How to watch the 'Independence Day' lunar eclipse

Jul 3, 2020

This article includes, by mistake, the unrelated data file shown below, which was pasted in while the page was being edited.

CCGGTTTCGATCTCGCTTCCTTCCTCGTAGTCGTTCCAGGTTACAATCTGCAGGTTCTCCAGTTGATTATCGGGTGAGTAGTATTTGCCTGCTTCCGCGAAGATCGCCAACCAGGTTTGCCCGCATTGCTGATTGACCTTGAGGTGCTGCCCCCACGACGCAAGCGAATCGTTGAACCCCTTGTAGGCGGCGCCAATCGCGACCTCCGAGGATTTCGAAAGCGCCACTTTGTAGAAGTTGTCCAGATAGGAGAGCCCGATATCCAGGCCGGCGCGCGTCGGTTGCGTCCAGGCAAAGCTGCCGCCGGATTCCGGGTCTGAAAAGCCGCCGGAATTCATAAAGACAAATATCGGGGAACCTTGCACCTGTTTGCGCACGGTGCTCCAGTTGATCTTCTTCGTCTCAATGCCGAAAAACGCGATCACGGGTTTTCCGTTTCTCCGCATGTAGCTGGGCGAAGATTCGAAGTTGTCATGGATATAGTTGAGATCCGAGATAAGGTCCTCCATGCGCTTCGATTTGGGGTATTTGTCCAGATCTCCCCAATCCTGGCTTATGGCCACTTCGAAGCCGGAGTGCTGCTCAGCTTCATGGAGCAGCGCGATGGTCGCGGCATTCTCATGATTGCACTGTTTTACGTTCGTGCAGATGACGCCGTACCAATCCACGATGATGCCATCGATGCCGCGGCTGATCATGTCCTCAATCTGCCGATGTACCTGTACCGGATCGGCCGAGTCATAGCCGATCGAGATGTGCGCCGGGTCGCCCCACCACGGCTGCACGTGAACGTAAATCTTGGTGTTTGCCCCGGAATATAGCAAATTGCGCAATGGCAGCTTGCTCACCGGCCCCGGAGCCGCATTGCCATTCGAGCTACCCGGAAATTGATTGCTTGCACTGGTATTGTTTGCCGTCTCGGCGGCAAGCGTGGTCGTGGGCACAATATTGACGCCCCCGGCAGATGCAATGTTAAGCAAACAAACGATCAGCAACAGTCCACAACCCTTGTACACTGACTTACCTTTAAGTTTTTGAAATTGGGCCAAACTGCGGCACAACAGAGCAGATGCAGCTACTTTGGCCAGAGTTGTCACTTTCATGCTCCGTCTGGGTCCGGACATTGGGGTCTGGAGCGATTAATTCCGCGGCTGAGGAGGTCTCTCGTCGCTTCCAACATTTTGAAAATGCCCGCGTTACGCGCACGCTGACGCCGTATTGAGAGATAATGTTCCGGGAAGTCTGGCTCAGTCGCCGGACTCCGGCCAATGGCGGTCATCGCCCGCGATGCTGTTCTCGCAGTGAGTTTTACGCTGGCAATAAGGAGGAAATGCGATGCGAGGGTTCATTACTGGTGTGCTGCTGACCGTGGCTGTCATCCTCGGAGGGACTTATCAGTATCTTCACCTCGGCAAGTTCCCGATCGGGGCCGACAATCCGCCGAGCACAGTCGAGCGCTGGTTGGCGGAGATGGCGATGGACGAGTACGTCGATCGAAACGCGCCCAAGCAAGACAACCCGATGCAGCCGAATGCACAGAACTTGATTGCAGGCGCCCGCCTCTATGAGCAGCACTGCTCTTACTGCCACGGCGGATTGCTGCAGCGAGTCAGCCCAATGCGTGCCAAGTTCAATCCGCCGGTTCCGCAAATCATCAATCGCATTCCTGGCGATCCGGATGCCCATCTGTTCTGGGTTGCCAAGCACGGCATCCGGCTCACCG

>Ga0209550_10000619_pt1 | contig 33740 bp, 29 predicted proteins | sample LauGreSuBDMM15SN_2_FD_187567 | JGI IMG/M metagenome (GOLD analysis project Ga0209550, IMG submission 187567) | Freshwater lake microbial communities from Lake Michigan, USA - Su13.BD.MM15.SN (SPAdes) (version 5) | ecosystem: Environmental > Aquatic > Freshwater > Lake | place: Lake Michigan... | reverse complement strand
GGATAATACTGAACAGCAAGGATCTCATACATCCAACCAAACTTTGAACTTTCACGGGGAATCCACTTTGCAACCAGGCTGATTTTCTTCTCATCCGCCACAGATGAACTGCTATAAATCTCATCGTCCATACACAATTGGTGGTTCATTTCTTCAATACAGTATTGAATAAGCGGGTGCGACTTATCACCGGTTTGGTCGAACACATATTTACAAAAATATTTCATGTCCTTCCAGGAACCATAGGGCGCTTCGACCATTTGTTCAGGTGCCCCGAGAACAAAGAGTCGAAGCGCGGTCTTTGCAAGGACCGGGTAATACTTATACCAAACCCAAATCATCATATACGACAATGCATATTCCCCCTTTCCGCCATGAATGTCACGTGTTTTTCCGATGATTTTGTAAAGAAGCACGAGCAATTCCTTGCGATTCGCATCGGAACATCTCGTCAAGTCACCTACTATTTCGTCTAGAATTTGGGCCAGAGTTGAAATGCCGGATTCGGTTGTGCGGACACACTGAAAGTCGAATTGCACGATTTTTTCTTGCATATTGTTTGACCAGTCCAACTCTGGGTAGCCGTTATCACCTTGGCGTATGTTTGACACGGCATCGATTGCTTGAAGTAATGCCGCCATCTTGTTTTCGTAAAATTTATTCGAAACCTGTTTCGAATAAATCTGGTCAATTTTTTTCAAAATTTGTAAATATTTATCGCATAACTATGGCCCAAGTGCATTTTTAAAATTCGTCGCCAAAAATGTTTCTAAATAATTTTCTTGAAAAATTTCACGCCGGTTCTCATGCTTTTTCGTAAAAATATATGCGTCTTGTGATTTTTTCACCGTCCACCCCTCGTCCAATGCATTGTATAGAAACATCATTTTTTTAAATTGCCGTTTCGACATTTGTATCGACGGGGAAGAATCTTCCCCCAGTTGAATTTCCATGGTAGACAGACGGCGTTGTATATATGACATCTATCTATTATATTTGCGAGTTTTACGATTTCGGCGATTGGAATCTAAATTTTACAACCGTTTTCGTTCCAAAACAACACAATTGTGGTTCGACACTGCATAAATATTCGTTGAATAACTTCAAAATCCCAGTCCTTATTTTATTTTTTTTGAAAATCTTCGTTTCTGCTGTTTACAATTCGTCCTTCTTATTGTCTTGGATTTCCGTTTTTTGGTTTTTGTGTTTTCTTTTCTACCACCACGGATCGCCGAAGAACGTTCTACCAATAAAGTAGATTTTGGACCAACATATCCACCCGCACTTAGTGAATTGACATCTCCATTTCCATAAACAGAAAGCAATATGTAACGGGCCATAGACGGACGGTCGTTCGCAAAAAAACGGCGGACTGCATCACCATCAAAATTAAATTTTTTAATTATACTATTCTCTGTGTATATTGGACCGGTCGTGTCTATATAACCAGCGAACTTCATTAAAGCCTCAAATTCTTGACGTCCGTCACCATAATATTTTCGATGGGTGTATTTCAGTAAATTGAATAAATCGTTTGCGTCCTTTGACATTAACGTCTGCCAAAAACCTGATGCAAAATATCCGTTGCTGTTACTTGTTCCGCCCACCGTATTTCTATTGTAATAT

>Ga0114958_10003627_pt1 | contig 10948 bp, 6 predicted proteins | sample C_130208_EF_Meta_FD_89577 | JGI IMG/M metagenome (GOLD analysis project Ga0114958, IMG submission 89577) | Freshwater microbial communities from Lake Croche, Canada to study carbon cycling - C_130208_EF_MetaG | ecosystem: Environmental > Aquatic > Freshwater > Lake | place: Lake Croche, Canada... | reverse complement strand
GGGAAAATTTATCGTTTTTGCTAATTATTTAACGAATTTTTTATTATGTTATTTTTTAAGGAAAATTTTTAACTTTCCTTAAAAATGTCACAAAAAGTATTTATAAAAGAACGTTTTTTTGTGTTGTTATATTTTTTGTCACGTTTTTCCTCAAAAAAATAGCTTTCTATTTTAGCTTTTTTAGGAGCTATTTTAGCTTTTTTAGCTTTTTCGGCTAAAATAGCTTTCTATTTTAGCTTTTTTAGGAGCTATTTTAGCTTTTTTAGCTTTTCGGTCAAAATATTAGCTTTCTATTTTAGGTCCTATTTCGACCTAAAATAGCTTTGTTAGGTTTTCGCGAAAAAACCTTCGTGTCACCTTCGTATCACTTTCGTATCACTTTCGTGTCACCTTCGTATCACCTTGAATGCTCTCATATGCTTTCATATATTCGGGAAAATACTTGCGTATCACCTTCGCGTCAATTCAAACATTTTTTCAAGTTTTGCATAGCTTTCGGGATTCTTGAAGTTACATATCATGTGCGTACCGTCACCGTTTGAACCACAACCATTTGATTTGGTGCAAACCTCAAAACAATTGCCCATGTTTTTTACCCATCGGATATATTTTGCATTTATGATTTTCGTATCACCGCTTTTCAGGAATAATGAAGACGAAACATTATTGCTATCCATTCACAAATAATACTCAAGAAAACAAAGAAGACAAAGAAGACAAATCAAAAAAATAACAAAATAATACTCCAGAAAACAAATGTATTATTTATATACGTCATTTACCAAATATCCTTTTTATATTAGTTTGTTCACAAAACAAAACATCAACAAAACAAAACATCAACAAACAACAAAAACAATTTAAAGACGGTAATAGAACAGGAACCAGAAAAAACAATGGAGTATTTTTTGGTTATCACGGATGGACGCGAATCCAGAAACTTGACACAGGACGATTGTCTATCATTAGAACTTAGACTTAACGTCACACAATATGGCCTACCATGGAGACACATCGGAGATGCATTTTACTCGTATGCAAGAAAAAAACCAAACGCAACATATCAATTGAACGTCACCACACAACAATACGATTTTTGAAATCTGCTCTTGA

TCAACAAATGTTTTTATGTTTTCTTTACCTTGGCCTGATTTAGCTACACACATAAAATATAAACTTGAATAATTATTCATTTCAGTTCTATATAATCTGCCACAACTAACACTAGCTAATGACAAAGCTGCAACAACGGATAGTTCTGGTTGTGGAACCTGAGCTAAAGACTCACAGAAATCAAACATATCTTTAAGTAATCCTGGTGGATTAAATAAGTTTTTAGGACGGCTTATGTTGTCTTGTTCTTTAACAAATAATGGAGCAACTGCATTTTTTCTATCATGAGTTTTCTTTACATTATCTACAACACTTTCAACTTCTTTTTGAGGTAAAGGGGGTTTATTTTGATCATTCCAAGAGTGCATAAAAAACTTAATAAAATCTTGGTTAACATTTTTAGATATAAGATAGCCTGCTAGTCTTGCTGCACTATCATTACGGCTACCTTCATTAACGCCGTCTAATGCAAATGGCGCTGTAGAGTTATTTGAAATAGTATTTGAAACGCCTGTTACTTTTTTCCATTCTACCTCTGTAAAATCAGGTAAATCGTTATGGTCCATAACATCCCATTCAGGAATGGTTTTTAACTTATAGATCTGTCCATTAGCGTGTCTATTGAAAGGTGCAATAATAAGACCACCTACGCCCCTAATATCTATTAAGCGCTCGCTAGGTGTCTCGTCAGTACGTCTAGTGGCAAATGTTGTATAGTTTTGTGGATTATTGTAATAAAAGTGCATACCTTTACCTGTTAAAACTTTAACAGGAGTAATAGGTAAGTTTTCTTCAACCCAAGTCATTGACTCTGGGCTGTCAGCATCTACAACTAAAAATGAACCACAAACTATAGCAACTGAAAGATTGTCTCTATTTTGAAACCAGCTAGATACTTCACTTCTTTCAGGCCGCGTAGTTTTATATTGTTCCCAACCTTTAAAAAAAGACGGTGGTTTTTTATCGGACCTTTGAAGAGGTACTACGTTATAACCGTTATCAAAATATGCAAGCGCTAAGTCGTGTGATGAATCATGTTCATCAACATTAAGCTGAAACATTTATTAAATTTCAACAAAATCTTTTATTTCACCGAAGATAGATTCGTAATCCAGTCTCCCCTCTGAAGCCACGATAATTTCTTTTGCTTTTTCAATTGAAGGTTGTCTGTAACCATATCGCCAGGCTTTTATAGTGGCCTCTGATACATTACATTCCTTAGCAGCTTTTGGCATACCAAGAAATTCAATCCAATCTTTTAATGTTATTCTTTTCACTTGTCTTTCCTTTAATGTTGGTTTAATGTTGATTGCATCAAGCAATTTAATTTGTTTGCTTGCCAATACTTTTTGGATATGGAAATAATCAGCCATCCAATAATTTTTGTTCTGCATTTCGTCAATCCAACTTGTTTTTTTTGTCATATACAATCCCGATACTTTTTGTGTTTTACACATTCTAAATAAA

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So many wrong or misleading statements in this article (not even counting the fact that the author is making a big deal out of a partial penumbral eclipse, which will be doing practically nothing to the moon's visibility ). First, they contrasted it to the total solar eclipse of August 2017 as being different from this eclipse because tomorrow's eclipse is partial. You are comparing apples to oranges. Solar eclipses occur in the middle of the day during a new moon when the moon blocks the light from the sun. Trying to hype people up about this nearly undetectable eclipse by comparing it to that eclipse is so misleading. The first picture is a picture of a partial umbral eclipse, which is noticeable. If you are using that as an illustration of what we are going to see tomorrow, you are severely misleading your readers. Finally, the picture with the elk and moon is beautiful. That is not a full moon, however. That is a moon is in the waning gibbous phase.
 

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